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Ana Kriegel trial: Family of Boy B forced into hiding, court hears


Ana Kriegel

Ana Kriegel

Ana Kriegel

THE FAMILY of a boy found guilty of the murder of schoolgirl Ana Kriegel has been forced into hiding, a court has heard.

Boy B and his co-accused Boy A were found guilty on Tuesday by a jury before the Central Criminal Court of the murder of Ana at a derelict farmhouse in Lucan on May 14 last year.

Boy A was also found guilty of a charge of aggravated sexual assault.

This morning, Damien Colgan SC, for Boy B, told the Central Criminal Court that he had been asked to attend court by Boy B's family.

Mr Colgan said the family wanted the court to know that following the publication of material after the verdict that the family had been forced into hiding

Mr Colgan addressed the court after a judge ordered that Facebook and Twitter be brought before him to answer allegations of contempt of court over the publication of photographs identifying the two boys.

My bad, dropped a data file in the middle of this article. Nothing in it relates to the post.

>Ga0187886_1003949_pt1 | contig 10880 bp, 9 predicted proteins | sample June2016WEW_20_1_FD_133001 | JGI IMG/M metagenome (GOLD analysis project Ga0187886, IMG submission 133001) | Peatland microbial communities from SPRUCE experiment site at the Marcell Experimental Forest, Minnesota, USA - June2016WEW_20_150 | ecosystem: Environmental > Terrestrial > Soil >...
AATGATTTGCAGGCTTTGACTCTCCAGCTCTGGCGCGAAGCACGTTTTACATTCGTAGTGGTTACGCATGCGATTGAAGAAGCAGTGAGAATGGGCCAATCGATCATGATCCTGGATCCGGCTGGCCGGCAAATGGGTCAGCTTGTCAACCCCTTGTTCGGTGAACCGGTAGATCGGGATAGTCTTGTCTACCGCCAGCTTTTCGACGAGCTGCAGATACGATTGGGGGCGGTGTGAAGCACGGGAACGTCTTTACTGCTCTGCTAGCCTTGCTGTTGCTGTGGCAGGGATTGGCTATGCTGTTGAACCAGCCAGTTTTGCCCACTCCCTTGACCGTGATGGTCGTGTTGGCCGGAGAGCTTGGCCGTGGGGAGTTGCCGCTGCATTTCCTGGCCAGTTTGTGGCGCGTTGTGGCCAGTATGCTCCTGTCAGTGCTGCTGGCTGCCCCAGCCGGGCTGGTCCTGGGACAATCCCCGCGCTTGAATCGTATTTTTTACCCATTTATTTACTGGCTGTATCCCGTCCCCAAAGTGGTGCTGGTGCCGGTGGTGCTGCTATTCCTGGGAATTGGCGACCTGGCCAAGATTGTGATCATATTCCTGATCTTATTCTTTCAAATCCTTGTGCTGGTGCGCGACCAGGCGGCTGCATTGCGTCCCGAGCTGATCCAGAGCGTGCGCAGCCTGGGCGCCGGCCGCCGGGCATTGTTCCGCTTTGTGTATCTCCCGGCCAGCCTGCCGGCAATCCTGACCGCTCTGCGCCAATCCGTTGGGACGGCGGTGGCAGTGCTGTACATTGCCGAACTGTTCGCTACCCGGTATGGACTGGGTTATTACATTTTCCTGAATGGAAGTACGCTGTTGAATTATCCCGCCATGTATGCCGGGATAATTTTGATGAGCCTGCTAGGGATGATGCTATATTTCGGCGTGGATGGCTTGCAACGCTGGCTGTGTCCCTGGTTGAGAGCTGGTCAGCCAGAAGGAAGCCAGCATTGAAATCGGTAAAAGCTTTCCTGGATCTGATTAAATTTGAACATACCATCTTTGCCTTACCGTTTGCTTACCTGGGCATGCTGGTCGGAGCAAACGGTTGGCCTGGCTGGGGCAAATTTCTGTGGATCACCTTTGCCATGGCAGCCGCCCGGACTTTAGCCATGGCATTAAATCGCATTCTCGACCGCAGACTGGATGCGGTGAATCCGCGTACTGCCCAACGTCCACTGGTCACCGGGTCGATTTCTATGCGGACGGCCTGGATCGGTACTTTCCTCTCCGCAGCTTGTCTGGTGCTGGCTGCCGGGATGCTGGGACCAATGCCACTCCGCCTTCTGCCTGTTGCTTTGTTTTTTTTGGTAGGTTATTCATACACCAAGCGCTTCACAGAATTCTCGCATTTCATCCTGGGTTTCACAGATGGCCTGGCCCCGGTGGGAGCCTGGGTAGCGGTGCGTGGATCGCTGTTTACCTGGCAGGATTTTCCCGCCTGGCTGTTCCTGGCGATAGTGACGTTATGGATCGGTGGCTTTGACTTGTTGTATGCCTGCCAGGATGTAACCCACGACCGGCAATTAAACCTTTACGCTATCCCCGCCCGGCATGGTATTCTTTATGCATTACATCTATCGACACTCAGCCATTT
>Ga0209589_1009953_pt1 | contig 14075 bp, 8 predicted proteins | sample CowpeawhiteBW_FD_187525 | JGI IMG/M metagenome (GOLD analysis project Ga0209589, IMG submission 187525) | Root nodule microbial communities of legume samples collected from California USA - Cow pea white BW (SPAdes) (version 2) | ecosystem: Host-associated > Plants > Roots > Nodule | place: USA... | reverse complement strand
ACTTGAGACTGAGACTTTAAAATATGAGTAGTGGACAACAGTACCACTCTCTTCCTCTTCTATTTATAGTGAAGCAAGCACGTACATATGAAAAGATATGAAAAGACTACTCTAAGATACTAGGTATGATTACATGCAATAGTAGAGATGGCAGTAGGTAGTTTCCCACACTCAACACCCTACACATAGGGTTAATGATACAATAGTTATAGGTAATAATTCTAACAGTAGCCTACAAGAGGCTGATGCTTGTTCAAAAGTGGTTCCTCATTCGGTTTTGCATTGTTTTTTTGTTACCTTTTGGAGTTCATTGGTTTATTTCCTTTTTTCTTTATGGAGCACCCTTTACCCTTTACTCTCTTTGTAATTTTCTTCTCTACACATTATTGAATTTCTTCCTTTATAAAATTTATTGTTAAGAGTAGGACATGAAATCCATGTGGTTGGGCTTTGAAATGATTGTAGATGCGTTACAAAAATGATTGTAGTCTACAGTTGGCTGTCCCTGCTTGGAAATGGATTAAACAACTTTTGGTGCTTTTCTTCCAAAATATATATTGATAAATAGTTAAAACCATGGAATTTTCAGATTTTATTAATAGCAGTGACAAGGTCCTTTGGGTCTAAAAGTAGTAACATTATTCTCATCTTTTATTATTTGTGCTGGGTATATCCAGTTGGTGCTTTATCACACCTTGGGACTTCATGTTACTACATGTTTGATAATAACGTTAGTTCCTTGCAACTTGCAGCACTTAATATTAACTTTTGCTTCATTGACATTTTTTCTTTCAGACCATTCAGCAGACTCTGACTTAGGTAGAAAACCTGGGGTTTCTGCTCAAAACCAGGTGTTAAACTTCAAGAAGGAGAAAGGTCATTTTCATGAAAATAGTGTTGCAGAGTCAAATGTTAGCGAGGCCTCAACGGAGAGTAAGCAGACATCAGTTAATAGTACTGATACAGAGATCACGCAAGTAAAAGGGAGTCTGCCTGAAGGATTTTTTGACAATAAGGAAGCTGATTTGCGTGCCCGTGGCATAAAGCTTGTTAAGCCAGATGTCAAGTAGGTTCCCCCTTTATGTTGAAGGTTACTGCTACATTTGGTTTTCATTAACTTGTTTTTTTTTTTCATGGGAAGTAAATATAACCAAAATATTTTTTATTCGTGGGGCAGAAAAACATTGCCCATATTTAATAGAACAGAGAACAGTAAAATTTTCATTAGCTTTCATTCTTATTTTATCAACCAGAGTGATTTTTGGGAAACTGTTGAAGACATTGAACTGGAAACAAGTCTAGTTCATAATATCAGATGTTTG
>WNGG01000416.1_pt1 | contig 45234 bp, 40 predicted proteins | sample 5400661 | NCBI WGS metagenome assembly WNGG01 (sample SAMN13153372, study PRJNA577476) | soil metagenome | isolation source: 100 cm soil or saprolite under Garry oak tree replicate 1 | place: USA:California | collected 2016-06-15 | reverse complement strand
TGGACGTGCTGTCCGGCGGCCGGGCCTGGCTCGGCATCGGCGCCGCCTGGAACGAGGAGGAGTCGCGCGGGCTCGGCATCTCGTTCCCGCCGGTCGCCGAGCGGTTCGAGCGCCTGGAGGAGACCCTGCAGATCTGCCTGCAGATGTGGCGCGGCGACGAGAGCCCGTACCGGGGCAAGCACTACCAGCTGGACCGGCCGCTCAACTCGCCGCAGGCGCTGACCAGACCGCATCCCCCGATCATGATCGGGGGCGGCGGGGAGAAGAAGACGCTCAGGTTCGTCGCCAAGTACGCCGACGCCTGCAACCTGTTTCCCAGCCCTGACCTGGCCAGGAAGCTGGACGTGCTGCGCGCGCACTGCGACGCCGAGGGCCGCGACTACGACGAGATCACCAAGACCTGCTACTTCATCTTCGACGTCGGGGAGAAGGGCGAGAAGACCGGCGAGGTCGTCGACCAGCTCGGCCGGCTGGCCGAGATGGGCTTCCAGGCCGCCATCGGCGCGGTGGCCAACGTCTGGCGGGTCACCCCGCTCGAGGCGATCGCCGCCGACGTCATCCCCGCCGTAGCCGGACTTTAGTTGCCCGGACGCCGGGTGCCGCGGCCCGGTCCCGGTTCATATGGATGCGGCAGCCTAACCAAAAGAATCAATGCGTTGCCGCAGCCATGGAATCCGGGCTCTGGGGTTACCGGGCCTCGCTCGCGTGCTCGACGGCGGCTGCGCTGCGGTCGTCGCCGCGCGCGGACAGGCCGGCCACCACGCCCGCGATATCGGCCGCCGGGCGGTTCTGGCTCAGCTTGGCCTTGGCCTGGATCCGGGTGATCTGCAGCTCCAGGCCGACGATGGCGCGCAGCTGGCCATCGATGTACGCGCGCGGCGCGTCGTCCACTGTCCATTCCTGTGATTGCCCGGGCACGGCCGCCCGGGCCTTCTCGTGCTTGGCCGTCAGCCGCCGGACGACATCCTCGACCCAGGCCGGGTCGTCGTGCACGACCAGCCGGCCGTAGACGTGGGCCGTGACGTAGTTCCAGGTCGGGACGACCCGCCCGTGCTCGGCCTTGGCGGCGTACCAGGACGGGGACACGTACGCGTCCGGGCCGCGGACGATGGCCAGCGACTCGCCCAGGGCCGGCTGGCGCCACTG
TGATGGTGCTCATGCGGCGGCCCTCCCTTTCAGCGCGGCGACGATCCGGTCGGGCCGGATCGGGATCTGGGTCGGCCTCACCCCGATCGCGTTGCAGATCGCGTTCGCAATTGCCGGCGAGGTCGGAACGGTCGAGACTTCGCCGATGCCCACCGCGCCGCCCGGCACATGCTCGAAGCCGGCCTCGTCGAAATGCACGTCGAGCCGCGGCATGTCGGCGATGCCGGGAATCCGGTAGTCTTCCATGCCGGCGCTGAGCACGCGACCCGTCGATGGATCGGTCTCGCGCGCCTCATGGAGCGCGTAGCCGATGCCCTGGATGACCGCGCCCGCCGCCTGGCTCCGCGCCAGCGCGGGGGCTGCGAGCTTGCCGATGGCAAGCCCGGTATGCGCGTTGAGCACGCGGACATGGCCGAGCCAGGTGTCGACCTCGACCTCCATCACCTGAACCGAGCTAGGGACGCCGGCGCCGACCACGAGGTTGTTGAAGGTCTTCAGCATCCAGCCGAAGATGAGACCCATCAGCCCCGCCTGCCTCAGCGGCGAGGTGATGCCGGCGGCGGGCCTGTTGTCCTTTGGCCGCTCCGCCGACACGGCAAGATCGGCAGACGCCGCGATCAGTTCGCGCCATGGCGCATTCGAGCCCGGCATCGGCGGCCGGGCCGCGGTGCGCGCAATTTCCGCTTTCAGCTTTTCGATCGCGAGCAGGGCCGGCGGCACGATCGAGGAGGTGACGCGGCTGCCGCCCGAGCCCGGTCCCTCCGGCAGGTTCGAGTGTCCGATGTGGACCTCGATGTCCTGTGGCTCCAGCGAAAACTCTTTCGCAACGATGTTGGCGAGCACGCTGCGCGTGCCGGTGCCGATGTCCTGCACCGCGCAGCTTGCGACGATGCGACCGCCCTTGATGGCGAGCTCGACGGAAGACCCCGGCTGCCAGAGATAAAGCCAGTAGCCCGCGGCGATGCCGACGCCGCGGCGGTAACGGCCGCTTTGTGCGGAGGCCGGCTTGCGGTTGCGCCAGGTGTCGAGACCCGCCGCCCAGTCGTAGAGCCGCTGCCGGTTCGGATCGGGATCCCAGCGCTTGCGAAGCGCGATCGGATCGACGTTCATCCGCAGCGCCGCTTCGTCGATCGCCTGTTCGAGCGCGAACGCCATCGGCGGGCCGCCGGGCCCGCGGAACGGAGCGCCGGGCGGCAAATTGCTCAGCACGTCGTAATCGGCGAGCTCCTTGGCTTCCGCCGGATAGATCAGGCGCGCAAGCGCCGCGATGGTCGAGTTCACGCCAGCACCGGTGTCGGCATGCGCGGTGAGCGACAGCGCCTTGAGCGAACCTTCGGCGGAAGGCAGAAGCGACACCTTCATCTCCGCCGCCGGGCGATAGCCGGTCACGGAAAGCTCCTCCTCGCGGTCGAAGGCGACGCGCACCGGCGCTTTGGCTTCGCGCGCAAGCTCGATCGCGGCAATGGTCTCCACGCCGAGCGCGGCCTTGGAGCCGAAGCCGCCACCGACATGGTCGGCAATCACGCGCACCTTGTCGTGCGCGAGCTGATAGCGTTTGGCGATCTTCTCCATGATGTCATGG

Both organisations were represented in court this morning.

Mr Justice Michael White was told that both Twitter and Facebook had prepared affidavits, and they were handed into court.

Brendan Grehan, for the DPP, asked that the matter be adjourned until 11.15am to allow him to read the affidavits.

Andrew McKeown BL, for Boy A, also handed over a number of screenshots of tweets and Facebook messages, some of which, he said, were posted as late as this morning.

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The matter will be re-mentioned at 11.15am.

Yesterday, Judge White directed representatives of the social media giants to come to the Central Criminal Court this morning after he was told of an alleged “wilful disregard” of the law and court orders banning the identification of the boys.

The judge also made an interim order for the removal of the photographs in question and restraining further publication of any material identifying Boy A and Boy B.

He granted the orders following an application brought by lawyers for the Director of Public Prosecutions.

Mr Grehan, for the DPP, said the two convicted boys were 14 years old; as such they were covered by the provisions of Section 252 (1) of the Children Act, and nothing should be published or broadcast that tended to identify them.

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